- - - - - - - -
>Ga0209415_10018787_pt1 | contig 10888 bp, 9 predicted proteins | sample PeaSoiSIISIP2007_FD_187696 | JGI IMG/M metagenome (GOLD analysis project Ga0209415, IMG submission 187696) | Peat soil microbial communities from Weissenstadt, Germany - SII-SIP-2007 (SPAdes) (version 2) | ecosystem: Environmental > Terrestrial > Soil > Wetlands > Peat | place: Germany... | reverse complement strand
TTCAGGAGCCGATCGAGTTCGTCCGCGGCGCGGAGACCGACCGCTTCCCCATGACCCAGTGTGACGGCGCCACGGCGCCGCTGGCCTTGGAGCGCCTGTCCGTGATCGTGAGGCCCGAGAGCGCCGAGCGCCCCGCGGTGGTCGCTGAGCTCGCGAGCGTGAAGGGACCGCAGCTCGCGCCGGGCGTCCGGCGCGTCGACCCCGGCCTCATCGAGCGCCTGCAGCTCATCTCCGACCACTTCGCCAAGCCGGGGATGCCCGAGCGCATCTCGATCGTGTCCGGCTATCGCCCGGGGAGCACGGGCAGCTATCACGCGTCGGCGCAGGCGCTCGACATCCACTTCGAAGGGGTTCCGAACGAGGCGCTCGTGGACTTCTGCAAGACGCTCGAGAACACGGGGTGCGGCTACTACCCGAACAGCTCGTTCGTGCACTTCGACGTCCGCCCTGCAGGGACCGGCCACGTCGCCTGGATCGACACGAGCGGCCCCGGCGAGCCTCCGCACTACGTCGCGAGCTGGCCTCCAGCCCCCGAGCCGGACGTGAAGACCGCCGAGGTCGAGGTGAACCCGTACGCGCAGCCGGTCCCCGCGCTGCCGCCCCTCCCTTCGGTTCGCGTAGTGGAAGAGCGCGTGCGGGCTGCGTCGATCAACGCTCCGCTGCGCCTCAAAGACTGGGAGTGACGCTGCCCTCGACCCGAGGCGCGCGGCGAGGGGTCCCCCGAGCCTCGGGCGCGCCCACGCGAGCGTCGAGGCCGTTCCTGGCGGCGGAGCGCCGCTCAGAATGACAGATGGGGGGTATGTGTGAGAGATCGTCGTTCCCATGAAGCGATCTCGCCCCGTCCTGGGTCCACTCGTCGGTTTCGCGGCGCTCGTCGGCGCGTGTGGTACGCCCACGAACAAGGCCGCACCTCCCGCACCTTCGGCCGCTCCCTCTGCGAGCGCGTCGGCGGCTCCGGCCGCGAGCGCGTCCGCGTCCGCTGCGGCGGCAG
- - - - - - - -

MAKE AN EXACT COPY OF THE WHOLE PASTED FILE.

>Ga0209415_10018787_pt1 | contig 10888 bp, 9 predicted proteins | sample PeaSoiSIISIP2007_FD_187696 | JGI IMG/M metagenome (GOLD analysis project Ga0209415, IMG submission 187696) | Peat soil microbial communities from Weissenstadt, Germany - SII-SIP-2007 (SPAdes) (version 2) | ecosystem: Environmental > Terrestrial > Soil > Wetlands > Peat | place: Germany... | reverse complement strand
TTCAGGAGCCGATCGAGTTCGTCCGCGGCGCGGAGACCGACCGCTTCCCCATGACCCAGTGTGACGGCGCCACGGCGCCGCTGGCCTTGGAGCGCCTGTCCGTGATCGTGAGGCCCGAGAGCGCCGAGCGCCCCGCGGTGGTCGCTGAGCTCGCGAGCGTGAAGGGACCGCAGCTCGCGCCGGGCGTCCGGCGCGTCGACCCCGGCCTCATCGAGCGCCTGCAGCTCATCTCCGACCACTTCGCCAAGCCGGGGATGCCCGAGCGCATCTCGATCGTGTCCGGCTATCGCCCGGGGAGCACGGGCAGCTATCACGCGTCGGCGCAGGCGCTCGACATCCACTTCGAAGGGGTTCCGAACGAGGCGCTCGTGGACTTCTGCAAGACGCTCGAGAACACGGGGTGCGGCTACTACCCGAACAGCTCGTTCGTGCACTTCGACGTCCGCCCTGCAGGGACCGGCCACGTCGCCTGGATCGACACGAGCGGCCCCGGCGAGCCTCCGCACTACGTCGCGAGCTGGCCTCCAGCCCCCGAGCCGGACGTGAAGACCGCCGAGGTCGAGGTGAACCCGTACGCGCAGCCGGTCCCCGCGCTGCCGCCCCTCCCTTCGGTTCGCGTAGTGGAAGAGCGCGTGCGGGCTGCGTCGATCAACGCTCCGCTGCGCCTCAAAGACTGGGAGTGACGCTGCCCTCGACCCGAGGCGCGCGGCGAGGGGTCCCCCGAGCCTCGGGCGCGCCCACGCGAGCGTCGAGGCCGTTCCTGGCGGCGGAGCGCCGCTCAGAATGACAGATGGGGGGTATGTGTGAGAGATCGTCGTTCCCATGAAGCGATCTCGCCCCGTCCTGGGTCCACTCGTCGGTTTCGCGGCGCTCGTCGGCGCGTGTGGTACGCCCACGAACAAGGCCGCACCTCCCGCACCTTCGGCCGCTCCCTCTGCGAGCGCGTCGGCGGCTCCGGCCGCGAGCGCGTCCGCGTCCGCTGCGGCGGCAG